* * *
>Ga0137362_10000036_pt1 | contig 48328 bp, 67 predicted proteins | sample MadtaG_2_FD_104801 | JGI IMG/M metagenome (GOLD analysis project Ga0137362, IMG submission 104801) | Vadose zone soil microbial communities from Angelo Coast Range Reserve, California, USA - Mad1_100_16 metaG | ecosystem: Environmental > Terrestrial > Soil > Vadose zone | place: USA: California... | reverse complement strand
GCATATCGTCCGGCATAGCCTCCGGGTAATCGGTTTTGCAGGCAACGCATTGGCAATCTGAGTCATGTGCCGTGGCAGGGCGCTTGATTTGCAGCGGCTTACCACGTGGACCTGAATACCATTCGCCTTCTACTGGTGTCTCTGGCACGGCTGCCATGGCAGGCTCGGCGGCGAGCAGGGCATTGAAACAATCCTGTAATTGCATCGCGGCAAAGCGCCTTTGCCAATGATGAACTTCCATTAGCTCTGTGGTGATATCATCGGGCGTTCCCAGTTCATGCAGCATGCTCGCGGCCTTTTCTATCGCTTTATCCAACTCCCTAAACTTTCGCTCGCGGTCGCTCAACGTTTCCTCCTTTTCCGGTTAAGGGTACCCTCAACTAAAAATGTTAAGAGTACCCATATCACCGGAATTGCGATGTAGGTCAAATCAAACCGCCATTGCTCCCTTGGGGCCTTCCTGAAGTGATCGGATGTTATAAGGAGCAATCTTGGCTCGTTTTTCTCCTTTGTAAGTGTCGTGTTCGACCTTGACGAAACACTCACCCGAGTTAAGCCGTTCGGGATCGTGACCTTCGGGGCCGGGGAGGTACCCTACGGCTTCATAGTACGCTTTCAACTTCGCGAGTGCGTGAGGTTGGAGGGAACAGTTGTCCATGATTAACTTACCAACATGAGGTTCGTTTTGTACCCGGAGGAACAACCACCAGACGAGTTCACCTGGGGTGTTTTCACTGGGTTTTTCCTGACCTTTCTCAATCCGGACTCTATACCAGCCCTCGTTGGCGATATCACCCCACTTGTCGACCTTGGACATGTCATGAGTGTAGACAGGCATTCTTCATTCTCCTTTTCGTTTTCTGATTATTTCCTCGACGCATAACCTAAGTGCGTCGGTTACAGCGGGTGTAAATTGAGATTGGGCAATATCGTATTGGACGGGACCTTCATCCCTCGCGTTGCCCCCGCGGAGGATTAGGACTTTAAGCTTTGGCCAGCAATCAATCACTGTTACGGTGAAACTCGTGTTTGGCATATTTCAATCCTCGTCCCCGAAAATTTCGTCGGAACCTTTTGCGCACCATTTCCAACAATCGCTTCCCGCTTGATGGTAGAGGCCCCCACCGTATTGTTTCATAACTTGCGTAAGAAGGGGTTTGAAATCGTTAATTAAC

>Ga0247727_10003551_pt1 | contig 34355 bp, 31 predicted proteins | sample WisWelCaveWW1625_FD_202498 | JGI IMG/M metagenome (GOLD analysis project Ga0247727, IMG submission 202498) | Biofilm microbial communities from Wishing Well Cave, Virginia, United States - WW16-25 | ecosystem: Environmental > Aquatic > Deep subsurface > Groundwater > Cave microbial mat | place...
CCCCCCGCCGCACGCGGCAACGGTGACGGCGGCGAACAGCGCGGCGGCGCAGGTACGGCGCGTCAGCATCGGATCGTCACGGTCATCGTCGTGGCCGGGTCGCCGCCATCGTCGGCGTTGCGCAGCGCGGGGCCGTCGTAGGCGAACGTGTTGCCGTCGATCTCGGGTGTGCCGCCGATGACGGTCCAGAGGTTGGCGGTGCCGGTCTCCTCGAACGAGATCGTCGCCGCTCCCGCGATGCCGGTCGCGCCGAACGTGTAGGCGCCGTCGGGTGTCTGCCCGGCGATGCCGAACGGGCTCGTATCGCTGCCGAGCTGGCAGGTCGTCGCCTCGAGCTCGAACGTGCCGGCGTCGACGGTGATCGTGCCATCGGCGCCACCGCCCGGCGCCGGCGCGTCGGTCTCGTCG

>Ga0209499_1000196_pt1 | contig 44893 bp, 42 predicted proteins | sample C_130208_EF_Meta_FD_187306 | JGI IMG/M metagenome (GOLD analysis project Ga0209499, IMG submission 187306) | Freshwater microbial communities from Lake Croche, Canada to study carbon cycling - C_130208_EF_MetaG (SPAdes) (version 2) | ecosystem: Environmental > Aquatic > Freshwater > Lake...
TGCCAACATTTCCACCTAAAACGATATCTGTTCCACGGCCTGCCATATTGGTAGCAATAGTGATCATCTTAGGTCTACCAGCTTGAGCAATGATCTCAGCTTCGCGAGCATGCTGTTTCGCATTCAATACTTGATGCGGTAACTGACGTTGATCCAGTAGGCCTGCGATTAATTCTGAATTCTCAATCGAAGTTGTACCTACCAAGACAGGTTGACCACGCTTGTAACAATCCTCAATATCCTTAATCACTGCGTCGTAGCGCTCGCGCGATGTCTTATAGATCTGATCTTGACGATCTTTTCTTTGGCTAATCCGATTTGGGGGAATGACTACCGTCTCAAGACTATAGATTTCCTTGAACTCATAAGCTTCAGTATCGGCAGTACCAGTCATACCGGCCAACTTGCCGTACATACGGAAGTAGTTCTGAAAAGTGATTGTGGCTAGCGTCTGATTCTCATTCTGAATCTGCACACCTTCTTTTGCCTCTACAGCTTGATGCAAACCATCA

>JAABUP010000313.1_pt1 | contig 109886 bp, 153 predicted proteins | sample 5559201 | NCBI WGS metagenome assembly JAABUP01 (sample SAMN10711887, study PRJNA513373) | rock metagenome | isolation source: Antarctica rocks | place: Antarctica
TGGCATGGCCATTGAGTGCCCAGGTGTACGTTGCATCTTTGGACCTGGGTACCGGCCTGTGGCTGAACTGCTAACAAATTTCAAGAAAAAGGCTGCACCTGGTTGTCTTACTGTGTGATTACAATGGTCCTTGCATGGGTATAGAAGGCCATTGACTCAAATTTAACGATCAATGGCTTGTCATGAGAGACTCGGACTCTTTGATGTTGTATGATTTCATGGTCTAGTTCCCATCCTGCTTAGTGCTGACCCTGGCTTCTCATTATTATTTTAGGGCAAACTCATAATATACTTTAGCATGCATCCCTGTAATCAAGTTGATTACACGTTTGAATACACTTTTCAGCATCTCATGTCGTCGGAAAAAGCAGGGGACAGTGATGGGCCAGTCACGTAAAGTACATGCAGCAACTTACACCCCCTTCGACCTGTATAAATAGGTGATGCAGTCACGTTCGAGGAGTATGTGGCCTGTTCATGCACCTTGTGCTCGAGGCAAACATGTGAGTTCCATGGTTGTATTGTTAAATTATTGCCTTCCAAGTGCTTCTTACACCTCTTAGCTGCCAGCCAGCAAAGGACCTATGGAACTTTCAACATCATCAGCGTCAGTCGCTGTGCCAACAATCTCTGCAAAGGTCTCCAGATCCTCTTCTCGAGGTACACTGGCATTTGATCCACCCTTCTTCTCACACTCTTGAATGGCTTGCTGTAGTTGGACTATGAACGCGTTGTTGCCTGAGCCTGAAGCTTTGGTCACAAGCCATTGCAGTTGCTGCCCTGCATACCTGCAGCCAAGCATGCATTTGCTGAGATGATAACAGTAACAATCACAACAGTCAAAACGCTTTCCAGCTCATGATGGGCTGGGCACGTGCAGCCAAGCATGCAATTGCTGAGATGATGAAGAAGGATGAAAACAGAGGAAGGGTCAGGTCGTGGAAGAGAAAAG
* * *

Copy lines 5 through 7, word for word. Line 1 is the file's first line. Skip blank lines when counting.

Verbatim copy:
>Ga0209499_1000196_pt1 | contig 44893 bp, 42 predicted proteins | sample C_130208_EF_Meta_FD_187306 | JGI IMG/M metagenome (GOLD analysis project Ga0209499, IMG submission 187306) | Freshwater microbial communities from Lake Croche, Canada to study carbon cycling - C_130208_EF_MetaG (SPAdes) (version 2) | ecosystem: Environmental > Aquatic > Freshwater > Lake...
TGCCAACATTTCCACCTAAAACGATATCTGTTCCACGGCCTGCCATATTGGTAGCAATAGTGATCATCTTAGGTCTACCAGCTTGAGCAATGATCTCAGCTTCGCGAGCATGCTGTTTCGCATTCAATACTTGATGCGGTAACTGACGTTGATCCAGTAGGCCTGCGATTAATTCTGAATTCTCAATCGAAGTTGTACCTACCAAGACAGGTTGACCACGCTTGTAACAATCCTCAATATCCTTAATCACTGCGTCGTAGCGCTCGCGCGATGTCTTATAGATCTGATCTTGACGATCTTTTCTTTGGCTAATCCGATTTGGGGGAATGACTACCGTCTCAAGACTATAGATTTCCTTGAACTCATAAGCTTCAGTATCGGCAGTACCAGTCATACCGGCCAACTTGCCGTACATACGGAAGTAGTTCTGAAAAGTGATTGTGGCTAGCGTCTGATTCTCATTCTGAATCTGCACACCTTCTTTTGCCTCTACAGCTTGATGCAAACCATCA

>JAABUP010000313.1_pt1 | contig 109886 bp, 153 predicted proteins | sample 5559201 | NCBI WGS metagenome assembly JAABUP01 (sample SAMN10711887, study PRJNA513373) | rock metagenome | isolation source: Antarctica rocks | place: Antarctica